Distance learning stinks

Sacramento County school districts are all starting this fall with distance learning due to the COVID-19 pandemic, and it may be a while before students are back in the classroom. (Photo from Wiki Commons)

Essay: School isn’t as educational not being in the classroom with teachers

By Akshaj Mehta

I like school. I’ve always been a good student and eager to learn, but distance learning really took the joy and excitement out of education for me. And even though I understand why we need to start school online during the COVID-19 pandemic, I’m not looking forward to my fall classes, which started Aug. 6.

Since preschool, going to school meant meeting friends and learning from teachers. It was great. However this year—from the beginning of April until the end of May—I was distraught. I found that I cannot fully learn and grasp material through distance learning.

My classes consisted almost entirely of assignments on Google classroom due by 11:59 p.m. Sunday. I have those words practically burned into my brain. Distance learning seemed endlessly routine, with no thrill. I would have an essay due Sunday, a few days would pass and I’d finish it. I turned it in, and my grade went up by 2%. Normally, I would be proud, but I felt nothing.

Learning at home was very lenient so what was the problem? Reflecting on those months, I now realize it was because there was not any teacher interaction. Learning through videos and virtual assignments was not the same.

“I would have an essay due Sunday, a few days would pass and I’d finish it. I turned it in, and my grade went up by 2%. Normally, I would be proud, but I felt nothing.”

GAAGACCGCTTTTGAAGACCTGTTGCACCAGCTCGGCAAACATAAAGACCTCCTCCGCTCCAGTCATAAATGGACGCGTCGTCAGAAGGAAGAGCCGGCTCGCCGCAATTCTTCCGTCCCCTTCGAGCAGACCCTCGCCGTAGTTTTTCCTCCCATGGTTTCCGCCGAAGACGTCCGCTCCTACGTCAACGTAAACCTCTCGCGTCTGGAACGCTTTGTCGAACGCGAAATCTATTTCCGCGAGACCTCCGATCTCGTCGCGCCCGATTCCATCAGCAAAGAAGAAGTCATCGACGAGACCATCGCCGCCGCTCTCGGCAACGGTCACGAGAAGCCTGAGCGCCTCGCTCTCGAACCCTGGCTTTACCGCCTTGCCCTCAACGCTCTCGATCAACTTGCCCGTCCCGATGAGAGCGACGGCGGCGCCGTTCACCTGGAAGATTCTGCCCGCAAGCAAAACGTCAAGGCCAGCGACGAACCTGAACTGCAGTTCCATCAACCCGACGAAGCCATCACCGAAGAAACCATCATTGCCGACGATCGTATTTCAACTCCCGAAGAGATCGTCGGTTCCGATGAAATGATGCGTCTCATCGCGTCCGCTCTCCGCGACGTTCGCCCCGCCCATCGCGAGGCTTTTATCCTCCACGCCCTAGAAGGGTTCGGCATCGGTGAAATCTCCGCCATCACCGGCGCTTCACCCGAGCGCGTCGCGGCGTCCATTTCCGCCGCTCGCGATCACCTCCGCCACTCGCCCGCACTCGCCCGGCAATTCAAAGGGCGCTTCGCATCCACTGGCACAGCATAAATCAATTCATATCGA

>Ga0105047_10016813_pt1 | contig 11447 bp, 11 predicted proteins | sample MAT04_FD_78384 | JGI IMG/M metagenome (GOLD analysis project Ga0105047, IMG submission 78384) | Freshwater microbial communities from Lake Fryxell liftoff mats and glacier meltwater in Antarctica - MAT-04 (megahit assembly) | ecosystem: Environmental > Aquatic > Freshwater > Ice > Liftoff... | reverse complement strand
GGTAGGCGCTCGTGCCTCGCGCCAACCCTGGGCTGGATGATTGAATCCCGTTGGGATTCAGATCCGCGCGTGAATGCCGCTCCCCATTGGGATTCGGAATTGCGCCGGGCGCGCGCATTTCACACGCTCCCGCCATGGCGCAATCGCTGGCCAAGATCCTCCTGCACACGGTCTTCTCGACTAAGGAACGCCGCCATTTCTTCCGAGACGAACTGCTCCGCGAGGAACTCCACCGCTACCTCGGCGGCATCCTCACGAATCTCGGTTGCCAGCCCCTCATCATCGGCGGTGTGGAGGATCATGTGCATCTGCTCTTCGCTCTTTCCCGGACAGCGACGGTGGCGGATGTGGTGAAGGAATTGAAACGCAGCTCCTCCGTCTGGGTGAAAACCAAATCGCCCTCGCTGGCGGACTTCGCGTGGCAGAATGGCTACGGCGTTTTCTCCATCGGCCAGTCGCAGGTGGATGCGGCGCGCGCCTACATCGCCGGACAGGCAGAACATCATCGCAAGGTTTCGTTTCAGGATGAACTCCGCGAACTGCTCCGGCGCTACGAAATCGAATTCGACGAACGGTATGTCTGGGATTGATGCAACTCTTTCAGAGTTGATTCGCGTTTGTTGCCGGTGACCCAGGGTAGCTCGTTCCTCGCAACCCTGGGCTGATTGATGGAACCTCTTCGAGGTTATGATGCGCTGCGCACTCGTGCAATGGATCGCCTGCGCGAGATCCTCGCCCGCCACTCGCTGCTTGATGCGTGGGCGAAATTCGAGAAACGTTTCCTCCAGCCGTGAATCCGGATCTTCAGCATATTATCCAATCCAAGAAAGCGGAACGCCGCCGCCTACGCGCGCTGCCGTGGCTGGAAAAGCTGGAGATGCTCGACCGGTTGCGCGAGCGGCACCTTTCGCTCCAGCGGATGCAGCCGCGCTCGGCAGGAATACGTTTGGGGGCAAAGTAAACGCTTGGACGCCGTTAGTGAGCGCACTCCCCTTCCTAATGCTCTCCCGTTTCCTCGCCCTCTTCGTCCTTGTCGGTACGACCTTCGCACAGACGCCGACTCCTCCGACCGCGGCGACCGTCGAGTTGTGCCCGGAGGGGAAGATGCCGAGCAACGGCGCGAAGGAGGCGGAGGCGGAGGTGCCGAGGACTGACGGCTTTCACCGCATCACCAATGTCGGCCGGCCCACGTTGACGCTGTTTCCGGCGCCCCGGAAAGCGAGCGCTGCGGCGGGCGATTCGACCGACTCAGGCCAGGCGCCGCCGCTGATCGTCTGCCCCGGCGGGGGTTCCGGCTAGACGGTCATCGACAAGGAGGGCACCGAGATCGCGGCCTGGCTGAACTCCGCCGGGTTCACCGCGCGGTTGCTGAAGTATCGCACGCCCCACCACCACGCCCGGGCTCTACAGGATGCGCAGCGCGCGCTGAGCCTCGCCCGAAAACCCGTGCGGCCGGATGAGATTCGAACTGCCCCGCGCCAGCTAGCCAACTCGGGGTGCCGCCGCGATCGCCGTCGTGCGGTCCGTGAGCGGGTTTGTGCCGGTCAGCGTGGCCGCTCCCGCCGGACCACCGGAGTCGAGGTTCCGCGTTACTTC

Akshaj Mehta is a 10th grader at Natomas Pacific Pathways Prep and creator of writetolead.com.

I was excited to finish my freshman year of high school strong, with good grades, and I did achieve that, but I did not feel accomplished.

But this was not teachers’ fault at all. They really did the best job they could. They were thrown into distance learning and had to figure everything out on the fly. The curriculum was great, some of the assignments were fun and they tried to keep everyone engaged through videos, etc. But it just wasn’t the same. Not being on campus with classmates and teachers to create face-to-face learning could just not be matched on the computer.

Props to teachers for keeping the same peppy attitude throughout when students could not. Unfortunately, they never got to see us truly shine at the end of the year. They never really had a chance to talk one on one with us, and they never got to see how much we really learned.

For some students, there are positives to distance learning. It is a great solution for those who can concentrate better at home; with less pressure than at school, they can learn more. The schedules are flexible; teachers were totally understanding if you had other responsibilities and were not able to do an assignment on time.

Overall, I have mixed feelings on schools not opening this fall for in-classroom learning. I completely understand why as it is necessary for the safety of students, teachers and staff. I am hoping for the best because I understand that education is the key to not just my future, but all students’.

One fact will stay true throughout everything: No matter what happens, students must be prepared and to adapt to whatever may come.

Our content is free, but not free to produce